Last week Google held its annual Input/Output developers conference in San Francisco. On day one of the three day conference, Google introduced the latest update to its Android operating system, Android 4.1 Jelly Bean. Jelly Bean has many small enhancements to make it better than its predecessor, Ice Cream Sandwich. The first is “project butter”, which Google claims will make your experience with Jelly Bean “buttery smooth”. This is undoubtedly a response to Android’s key criticism: that they are slower to respond to touch than the iPhone and Windows phones. Additionally, Android users will now have the ability to take advantage of voice dictation, even without a solid network connection. The new phones will also have a revamped mobile search experience with the introduction of “Google Now”, including a Siri-like voice search option. Other highlights include new audio features to improve accessibility for the visually impaired, the ability to “beam” photos and videos through near field communication, faster perusal of pictures and more opportunity to personalize your home screen and notifications.
While all of this is extremely interesting to consumers, I was curious what these announcements meant to our company. To find out more I reached out to some of Segue’s mobile application experts for their take on Jelly Bean, asking them how Jelly Bean would impact users of smartphones running Android, and how it might impact Android developers.
“Google puts a lot of time and effort trying to win the smartphone popularity contest. I think that Jelly Bean will give them a decent lead if people are actually looking at functionality. I do love the iPhone for one reason. Competition! Keeping up and ahead of The Joneses is what allows us consumers to have these great devices. Apple has great marketing, and their hardware is always top of the line. In my opinion this this is a huge obstacle for Google to overcome. For instance, if you ask people who or what Siri is, 9 out of 10 will instantly know you are talking about the iPhone voice assistant. However, what happens if you ask them what Voice Action is? Some might figure out that it is actions controlled by voice, but I bet the first thing that popped into your head wasn’t Android. Even though Google has had voice actions since Android 2.2, it was never marketed the way that Siri has been. Apple is great at making things fun and gimmicky—being able to ask silly questions to the iPhone and get a response was definitely a great move on their part. Jelly Bean has tightened up its voice action interface and most importantly brought offline dictation.This feature is a great addition to their arsenal.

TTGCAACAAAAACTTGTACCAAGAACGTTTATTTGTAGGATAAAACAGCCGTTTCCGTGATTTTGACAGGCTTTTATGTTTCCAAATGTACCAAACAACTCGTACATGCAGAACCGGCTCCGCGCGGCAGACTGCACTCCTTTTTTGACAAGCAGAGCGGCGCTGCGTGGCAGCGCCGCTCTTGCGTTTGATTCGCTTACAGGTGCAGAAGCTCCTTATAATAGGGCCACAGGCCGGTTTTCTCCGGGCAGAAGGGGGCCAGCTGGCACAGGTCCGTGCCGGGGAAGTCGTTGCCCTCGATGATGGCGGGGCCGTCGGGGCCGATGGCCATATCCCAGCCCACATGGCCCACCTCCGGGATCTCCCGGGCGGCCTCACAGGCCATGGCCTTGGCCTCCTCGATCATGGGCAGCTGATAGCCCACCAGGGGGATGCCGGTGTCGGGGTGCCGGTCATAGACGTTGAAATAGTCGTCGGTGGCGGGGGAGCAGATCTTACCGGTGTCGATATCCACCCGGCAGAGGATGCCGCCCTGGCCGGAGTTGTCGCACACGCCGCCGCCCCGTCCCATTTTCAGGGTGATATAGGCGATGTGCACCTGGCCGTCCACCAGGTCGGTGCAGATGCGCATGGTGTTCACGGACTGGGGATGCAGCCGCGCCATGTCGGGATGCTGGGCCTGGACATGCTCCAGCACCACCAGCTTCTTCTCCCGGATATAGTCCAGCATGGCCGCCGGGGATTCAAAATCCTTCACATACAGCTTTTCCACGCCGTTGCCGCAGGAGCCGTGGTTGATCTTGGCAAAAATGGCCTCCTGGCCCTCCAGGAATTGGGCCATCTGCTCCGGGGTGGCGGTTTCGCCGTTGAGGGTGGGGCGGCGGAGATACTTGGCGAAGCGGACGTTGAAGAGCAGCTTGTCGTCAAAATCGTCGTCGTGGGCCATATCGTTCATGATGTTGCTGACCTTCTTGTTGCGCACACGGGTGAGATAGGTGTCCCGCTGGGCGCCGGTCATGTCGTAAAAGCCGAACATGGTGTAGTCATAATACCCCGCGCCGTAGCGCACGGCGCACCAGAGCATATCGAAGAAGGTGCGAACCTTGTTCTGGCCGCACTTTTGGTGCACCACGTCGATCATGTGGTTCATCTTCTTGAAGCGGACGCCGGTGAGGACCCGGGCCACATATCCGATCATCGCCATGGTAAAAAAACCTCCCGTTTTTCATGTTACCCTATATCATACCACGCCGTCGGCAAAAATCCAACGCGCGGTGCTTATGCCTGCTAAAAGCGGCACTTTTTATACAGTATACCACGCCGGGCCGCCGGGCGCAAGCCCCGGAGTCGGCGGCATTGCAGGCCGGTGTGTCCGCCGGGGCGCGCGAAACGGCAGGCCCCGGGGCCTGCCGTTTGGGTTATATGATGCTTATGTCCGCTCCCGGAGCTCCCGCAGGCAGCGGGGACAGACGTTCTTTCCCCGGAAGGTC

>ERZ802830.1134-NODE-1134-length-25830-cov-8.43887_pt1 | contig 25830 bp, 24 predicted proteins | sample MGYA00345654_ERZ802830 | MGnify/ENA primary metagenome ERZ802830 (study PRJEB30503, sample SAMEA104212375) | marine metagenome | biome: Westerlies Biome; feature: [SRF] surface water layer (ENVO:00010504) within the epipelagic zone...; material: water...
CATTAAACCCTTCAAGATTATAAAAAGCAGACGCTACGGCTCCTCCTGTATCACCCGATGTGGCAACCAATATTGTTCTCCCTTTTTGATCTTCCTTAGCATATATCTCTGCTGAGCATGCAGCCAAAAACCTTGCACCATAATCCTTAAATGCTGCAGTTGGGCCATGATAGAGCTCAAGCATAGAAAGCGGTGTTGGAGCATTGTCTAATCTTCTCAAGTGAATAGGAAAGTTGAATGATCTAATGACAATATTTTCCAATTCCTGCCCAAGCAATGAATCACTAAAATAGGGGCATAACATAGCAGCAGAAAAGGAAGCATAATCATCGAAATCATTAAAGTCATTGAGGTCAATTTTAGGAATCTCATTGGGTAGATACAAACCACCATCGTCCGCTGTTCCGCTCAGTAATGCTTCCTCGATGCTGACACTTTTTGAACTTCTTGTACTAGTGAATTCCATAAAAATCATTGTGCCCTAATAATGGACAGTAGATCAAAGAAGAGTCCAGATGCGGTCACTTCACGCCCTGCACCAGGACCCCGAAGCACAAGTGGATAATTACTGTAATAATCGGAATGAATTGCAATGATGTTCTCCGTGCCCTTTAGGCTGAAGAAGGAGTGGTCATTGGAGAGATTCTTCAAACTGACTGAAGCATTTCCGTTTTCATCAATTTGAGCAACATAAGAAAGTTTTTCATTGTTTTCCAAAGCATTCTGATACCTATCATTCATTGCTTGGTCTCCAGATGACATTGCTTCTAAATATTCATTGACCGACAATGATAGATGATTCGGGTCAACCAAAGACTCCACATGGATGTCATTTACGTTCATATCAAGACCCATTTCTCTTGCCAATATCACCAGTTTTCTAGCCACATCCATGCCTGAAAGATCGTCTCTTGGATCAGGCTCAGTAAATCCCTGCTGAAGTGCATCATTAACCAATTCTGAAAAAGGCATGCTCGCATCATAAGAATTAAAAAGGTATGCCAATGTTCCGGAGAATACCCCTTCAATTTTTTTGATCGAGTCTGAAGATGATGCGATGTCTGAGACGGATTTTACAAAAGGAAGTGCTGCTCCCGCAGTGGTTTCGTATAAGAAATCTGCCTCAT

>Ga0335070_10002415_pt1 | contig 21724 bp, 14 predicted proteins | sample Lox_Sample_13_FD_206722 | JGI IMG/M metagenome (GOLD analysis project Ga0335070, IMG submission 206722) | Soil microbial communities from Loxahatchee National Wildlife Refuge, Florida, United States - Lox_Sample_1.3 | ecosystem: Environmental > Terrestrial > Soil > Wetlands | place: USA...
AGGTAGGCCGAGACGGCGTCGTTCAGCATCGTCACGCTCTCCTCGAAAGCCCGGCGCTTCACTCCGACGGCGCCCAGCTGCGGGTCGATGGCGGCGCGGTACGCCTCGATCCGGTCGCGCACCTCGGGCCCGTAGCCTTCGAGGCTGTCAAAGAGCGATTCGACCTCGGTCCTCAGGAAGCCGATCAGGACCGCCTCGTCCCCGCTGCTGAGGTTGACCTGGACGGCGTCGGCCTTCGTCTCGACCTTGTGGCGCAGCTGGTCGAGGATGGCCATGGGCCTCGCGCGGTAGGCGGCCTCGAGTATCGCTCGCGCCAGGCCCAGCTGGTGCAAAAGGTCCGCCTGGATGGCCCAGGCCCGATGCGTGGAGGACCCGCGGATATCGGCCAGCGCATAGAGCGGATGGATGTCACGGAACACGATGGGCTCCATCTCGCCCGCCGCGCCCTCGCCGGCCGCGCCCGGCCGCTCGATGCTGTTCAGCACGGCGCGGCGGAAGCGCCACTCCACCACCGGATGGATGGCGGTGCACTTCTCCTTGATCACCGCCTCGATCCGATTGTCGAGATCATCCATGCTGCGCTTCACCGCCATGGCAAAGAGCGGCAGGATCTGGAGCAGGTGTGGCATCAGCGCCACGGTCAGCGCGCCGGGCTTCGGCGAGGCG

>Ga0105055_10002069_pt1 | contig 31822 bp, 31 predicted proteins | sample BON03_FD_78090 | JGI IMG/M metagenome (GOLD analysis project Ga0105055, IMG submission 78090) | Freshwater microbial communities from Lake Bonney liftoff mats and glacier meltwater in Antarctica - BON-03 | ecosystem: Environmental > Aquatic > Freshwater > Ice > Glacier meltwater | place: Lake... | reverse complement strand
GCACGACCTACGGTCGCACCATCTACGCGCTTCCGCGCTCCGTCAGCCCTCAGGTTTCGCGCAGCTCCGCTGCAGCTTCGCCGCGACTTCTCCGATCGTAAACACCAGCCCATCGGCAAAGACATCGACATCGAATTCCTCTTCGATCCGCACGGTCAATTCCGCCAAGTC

Resizable widgets are a great addition, and I can see that this will be extremely popular. I for one am sick of seeing the error “there is no more room on this home screen”. While resizable widgets are a great new feature, I think the thing that should be emphasized is that android has these awesome widgets. I love my widgets and on the iPhone there is no such thing!
Faster Performance is something that iPhone users have been holding over Android head for years. “iPhone is just so fast, clean, and smooth” Android users can finally fight back with Jelly Bean. The faster performance that this update will provide has sped up menu navigation, animations, and the whole phone over all.
So to both Google and Apple I say “ Keep up the great work!”
— Jeremy Rochon, Director of IT
“For developers, the changes to the application programming interface (API) in 4.1 aren’t huge. This release is definitely more evolutionary for developers than revolutionary. The changes specific to Jelly Bean are:
- Systrace support in the Linux kernel underlying Android (and support for it in ADT20) will allow developers significantly improved insight into the performance of their applications.
- Low-level media codec access, allowing for improved audio and video applications.
- Bi-directional text support, allowing for enhanced internationalization.
- New API’s for accessibility services and networking.
- From Jelly Bean onward, paid app is in the Google Play store, will now be encrypted with a device specific key before being delivered to the device. They will remain encrypted on the device. This should significantly reduce piracy, as well as the ability of the hacking/modding community to make unauthorized changes to your application.
There is really no impact on “legacy” apps, as Google is very good about not removing existing API’s. Using new API’s on older devices is always a bit of a pain, but thanks to the open source community, libraries like ActionBarSherlock ease that pain significantly.”
— Mark Andrachek, Segue Senior Android Developer